Generative Art NFTs
How computer collaboration is paving the way for new artistic horizons
2021 cemented NFTs as a central part of blockchain technology and the crypto market, with over $25 billion in sales to prove their importance. Among the most popular forms NFTs took was visual, virtual art. Projects like CryptoPunks and Bored Ape Yacht club were among the highest profile, with an NFT from the former project making headlines when it sold for $7.5 million worth of Ethereum back in March 2021.
These two projects, along with countless others, are often seen in conjunction with the term “generative art”. If you aren’t familiar with the term, it can be confusing. After all, isn’t all art generated by someone or something?
Automation and NFTs
While any piece of digital art can be turned into an NFT, the term generative only applies to a certain subset. It describes art which has been created—at least in part—by an automated system totally separate from the artist. Essentially, it’s a collaboration between that external system and an original artist, who imparts their vision into semi-random variations on a theme. Most often, generative art NFTs take the form of a basic image with hundreds or thousands of variations, such as a series of monkeys which are all wearing different sets of randomly generated clothing. Generative art is created by modern AI today, but this hasn’t always been the case.
The Early Days of Generative Art
Generative art has existed long before its current role in the NFT space. Surprisingly, it’s existed since before computers took over the role of generation. The external system can take any number of forms. Author William S. Burroughs applied the concept to his literary “cut-up technique,” in which he would literally cut up pieces of paper containing prose and rearrange them into new, often random, forms. In the 1960s, an artist named Sol LeWitt produced large, geometrical drawings by writing instructions which were then executed by anyone willing to follow them. Artistic pioneer Georg Nees created generative art with computers as early as 1965, displaying a series of perfectly uniform squares which slowly degenerated into disorder on subsequent panels.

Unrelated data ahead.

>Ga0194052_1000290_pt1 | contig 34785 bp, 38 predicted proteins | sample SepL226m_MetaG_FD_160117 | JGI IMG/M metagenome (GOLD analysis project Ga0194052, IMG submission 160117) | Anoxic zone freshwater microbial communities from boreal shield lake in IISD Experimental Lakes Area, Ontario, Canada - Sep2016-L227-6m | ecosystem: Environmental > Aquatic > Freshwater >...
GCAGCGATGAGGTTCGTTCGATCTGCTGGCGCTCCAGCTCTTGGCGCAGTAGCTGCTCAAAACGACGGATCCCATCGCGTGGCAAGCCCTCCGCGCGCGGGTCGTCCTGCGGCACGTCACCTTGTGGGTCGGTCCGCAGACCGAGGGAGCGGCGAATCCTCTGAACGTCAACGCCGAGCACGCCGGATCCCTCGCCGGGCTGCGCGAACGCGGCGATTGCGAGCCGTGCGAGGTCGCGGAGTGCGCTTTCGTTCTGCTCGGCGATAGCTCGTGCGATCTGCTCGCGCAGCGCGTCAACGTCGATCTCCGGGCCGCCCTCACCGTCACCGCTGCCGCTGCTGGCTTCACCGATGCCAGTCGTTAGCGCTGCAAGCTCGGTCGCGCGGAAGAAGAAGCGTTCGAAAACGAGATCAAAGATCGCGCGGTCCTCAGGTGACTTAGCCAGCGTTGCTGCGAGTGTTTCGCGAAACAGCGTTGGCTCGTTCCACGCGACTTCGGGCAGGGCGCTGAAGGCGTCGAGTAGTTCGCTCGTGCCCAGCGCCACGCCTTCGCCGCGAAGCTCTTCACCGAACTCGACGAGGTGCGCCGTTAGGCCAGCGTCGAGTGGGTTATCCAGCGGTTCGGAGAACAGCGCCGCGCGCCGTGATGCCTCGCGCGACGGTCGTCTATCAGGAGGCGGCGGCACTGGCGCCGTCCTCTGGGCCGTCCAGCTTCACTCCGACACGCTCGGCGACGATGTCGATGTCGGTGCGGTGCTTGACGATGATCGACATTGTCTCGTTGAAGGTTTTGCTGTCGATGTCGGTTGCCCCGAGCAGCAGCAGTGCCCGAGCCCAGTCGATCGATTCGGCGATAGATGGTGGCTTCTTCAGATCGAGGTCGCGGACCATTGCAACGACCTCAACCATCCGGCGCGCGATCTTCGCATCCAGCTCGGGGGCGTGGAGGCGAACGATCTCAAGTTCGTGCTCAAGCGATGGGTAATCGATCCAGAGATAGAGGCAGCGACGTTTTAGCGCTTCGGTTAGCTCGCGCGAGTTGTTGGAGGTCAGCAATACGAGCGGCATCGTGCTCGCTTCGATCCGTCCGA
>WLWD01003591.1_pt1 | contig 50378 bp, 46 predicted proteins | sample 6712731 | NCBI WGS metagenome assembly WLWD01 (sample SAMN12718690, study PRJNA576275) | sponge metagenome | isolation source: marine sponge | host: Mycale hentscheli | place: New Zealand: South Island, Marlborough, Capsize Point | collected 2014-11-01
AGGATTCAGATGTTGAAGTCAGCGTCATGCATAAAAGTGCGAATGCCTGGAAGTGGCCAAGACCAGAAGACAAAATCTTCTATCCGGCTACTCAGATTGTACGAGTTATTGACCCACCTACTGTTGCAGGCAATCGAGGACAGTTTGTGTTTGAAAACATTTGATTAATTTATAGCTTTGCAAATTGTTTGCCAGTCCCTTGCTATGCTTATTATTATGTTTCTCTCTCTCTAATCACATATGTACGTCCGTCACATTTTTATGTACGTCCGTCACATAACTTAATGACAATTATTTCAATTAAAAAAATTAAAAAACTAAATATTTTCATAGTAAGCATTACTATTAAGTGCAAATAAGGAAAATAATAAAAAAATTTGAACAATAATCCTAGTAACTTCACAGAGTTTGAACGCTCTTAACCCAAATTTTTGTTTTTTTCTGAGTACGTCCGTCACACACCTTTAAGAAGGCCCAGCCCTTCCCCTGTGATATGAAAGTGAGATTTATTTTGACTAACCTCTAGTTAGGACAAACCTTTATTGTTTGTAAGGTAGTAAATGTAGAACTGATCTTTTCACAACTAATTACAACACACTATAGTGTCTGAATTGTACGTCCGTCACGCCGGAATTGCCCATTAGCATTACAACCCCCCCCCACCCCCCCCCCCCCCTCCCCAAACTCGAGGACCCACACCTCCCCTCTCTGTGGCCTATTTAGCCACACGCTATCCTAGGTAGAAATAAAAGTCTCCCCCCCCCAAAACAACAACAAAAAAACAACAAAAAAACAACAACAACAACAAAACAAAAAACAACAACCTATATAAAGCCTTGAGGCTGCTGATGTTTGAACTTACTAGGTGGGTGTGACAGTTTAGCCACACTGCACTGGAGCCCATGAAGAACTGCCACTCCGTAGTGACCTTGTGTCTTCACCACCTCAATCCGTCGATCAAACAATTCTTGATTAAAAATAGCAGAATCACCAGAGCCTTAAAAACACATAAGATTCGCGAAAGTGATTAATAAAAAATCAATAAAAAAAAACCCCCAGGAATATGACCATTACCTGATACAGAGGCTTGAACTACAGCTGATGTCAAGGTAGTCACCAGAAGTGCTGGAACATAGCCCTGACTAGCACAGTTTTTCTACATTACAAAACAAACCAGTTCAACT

While the idea for generative art has existed for a long time, modern computing has made creating it a far more attainable effort. In 1995, artist Joshua Davis founded Praystation, an online platform where he could display his works of generative art. These works were mostly created through flash animations and code which repeated rendering commands and created random variables. While he found an enthusiastic audience, he and other contemporaries found themselves in a dilemma.
Generative art and profits
Because Davis and other early-internet digital artists had nothing tangible to sell, making a living was a major challenge. Many artists were forced to work on their passion projects on the side while earning money in more traditional ways. It was only a matter of time, however, before blockchain technology provided a solution.
NFTs to the rescue